The San Francisco Giants have had to deal with a lot this year. Tim Lincecum got off to a slow start, Melky Cabrera, who was having a tremendous season, was suspended 50 games for steroids and the Los Angeles Dodgers, the Giants’ biggest threat in the NL West, made a few blockbuster trades this season. Yet, with just 14 games remaining in the regular season, the Giants lead the NL West by eight and a half games and look primed for a postseason run after missing out last year. One of the biggest reasons for the team’s success is Buster Posey. Posey was forced to watch his team miss the playoffs last year and couldn’t do anything about it because of a broken leg sustained in a home-plate collision. He returned to his prior form this year and his fingerprints have been all over the team’s success.
Buster Posey joined 95.7 the Game in San Francisco on the Drive to talk about how the team doesn’t get complacent as the season comes to an end, what the team has to get better at before the playoffs, what drives him, why he believes he hasn’t faded at the end of this year like he did in 2010 and how the team can compensate for the question marks that have popped up about the pitching staff.
How the team can prevent from becoming complacent:
“I can honestly say I think that just from the last series’ against Arizona and Colorado that guys are pushing and it doesn’t feel any different. I don’t think we’re really going to take anything for granted, especially last year after you see some of the collapses that baseball had at the end of the year. We’re in a great position there’s no doubt about that but you’ve gotta keep going and I think it’s important to take momentum into the playoffs as well.”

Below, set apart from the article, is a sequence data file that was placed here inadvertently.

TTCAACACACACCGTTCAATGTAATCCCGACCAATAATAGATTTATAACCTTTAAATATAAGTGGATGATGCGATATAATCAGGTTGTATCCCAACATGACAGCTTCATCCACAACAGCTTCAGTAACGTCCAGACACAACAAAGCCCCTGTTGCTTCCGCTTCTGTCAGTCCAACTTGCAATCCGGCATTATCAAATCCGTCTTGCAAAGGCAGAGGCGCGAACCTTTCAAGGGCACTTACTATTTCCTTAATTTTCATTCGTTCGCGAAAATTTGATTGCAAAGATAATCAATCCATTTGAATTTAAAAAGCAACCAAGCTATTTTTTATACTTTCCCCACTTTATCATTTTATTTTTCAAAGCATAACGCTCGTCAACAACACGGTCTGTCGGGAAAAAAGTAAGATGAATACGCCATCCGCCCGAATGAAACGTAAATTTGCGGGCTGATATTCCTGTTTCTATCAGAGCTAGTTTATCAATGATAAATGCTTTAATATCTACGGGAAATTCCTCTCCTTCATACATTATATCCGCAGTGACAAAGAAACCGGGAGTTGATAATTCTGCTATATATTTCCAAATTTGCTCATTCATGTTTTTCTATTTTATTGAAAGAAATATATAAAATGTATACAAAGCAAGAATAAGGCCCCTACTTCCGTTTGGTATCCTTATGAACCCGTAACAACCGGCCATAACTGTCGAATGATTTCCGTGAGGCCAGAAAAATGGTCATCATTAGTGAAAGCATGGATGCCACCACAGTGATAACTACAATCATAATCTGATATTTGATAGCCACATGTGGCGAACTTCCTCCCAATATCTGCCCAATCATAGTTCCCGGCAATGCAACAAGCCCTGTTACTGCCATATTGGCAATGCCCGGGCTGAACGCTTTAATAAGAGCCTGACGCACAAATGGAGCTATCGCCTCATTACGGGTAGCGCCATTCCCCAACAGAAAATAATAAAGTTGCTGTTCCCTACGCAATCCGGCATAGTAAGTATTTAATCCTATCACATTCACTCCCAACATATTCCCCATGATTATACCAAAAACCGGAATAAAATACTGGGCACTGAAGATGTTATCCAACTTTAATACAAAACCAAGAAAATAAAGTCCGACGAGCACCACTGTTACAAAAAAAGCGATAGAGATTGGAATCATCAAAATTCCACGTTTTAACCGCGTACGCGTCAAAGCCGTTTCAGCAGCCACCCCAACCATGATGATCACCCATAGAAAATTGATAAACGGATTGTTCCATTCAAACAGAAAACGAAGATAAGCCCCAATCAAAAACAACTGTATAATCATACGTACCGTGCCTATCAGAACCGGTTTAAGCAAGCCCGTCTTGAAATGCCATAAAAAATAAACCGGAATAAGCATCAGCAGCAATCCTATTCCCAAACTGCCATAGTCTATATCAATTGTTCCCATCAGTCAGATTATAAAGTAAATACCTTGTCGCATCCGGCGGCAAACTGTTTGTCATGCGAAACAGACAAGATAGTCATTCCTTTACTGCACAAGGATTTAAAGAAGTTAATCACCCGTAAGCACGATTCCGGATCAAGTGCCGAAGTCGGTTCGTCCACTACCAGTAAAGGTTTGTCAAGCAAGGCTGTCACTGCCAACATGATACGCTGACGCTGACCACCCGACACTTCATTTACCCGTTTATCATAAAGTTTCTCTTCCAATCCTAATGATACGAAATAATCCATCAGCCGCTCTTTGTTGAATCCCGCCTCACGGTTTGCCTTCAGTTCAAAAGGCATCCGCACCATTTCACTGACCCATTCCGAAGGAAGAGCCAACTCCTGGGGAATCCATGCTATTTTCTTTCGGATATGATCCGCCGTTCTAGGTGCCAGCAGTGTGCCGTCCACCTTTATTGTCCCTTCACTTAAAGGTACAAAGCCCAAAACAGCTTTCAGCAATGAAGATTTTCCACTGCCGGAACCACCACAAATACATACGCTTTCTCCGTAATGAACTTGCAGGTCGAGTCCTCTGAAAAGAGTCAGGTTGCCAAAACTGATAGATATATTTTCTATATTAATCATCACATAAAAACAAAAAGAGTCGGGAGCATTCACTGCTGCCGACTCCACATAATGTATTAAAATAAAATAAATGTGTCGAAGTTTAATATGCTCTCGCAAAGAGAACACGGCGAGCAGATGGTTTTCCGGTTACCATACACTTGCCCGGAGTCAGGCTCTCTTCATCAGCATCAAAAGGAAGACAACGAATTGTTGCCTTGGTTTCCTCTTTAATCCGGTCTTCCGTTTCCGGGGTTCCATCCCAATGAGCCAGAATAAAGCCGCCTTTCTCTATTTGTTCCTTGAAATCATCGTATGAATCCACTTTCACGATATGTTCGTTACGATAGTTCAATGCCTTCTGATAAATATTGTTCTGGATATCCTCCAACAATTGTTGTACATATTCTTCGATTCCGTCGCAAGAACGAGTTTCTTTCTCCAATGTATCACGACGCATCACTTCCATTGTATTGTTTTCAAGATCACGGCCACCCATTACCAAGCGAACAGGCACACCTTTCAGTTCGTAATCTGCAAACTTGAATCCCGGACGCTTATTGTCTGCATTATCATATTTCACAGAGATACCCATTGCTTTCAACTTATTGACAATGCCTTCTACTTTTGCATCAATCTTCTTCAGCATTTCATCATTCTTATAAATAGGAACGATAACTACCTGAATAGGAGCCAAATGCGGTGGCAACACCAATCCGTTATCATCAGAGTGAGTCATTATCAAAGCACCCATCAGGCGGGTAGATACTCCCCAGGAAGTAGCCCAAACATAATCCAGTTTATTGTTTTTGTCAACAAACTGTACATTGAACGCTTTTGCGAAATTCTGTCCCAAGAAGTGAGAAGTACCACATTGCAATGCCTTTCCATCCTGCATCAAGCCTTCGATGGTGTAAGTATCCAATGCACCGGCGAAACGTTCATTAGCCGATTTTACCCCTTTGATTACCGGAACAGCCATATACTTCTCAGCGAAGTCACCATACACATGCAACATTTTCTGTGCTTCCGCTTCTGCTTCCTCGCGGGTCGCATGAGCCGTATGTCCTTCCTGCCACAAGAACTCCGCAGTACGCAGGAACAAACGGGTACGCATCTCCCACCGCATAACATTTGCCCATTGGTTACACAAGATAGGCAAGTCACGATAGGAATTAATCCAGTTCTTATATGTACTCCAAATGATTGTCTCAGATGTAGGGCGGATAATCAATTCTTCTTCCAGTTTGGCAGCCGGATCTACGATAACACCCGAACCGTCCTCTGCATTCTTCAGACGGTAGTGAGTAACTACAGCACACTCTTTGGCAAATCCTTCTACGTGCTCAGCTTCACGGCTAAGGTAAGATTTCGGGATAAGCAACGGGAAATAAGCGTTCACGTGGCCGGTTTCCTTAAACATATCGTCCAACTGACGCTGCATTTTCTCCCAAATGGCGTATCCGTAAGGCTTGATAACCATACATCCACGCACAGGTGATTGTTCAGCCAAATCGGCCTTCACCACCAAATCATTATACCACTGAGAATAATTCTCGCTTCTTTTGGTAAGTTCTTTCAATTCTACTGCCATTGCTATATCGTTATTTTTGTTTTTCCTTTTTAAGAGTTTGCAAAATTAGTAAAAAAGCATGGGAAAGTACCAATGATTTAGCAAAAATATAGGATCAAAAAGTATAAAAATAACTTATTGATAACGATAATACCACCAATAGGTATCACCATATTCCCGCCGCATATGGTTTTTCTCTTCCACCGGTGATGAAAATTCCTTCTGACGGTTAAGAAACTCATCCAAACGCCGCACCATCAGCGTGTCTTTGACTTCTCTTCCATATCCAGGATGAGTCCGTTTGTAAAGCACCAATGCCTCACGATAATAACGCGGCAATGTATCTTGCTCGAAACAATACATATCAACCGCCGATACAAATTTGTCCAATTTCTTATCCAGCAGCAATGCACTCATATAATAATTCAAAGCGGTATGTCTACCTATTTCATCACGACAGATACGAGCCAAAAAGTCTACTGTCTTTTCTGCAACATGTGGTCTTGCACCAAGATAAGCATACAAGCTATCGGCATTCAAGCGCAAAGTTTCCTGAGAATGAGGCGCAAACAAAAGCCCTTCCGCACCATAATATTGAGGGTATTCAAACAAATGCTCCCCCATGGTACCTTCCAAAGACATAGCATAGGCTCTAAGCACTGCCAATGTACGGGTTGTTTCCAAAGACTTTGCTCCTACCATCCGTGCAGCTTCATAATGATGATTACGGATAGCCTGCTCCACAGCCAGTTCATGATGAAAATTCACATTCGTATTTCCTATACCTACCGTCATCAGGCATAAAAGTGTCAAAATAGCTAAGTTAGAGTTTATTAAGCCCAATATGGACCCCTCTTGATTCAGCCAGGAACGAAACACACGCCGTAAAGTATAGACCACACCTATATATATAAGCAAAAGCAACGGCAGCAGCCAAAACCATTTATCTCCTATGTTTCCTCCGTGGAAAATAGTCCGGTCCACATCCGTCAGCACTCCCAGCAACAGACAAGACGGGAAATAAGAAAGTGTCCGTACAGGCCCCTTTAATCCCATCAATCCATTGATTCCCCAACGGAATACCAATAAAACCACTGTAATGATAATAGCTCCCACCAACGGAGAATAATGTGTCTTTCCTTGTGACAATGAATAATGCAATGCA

What the team has to get better at before the playoffs:
“I think we’re still streaky occasionally with men in scoring position. I think we’ve gotten better and (Marco) Scutaro is a big part of that. Since he’s come over he’s done a great job of moving guys, coming up with two out RBI’s. I guess the main thing I think from my experience in 2010 is you’ve gotta go in with your pitching and defense rolling. I think that’s going to be the big key for anybody to have success in the playoffs is to have good pitching and defense.”
What drives him:
“My driving force? I don’t know. I think it’s just as simple as I enjoy winning. I hate to lose and I like to win. I know that sounds a little too simple but that’s really the case. Sometimes I was thinking after we lost that game in Colorado how frustrated I was because I felt like it was a game we should’ve won. I think that’s it. Winning is fun, that’s your reward for all of your hard work and when you win you’re able to enjoy it with your teammates and enjoy it with your city. It’s not a bad gig.”
Why he believes he hasn’t faded this year:
“I think it just starts with your mindset. I think you have to buy in and believe that you’re going to go out and do it every day. I think it’s something else I’ve learned even in my short career is how powerful your mindset can be. Not buying into ‘it’s late in the year,’ I’m just going out and knowing that you put the hard work in Spring Training and throughout the year, staying on the weights, eating healthy and getting rest but you’re going to go out and be successful.”
How the Giants can compensate for the question marks that have popped up about the pitching staff:
“I don’t know. I think we’ve been playing good ball. Ultimately that is what it comes down to. You get a W and it doesn’t really matter how you do it. I know those guys would like to go deeper in the games but sometimes as a staff you go through stretches where stuff like this happens. It’s a little bit like hitting, you just have to keep going and as talented as those guys are I think we all know they will be fine.”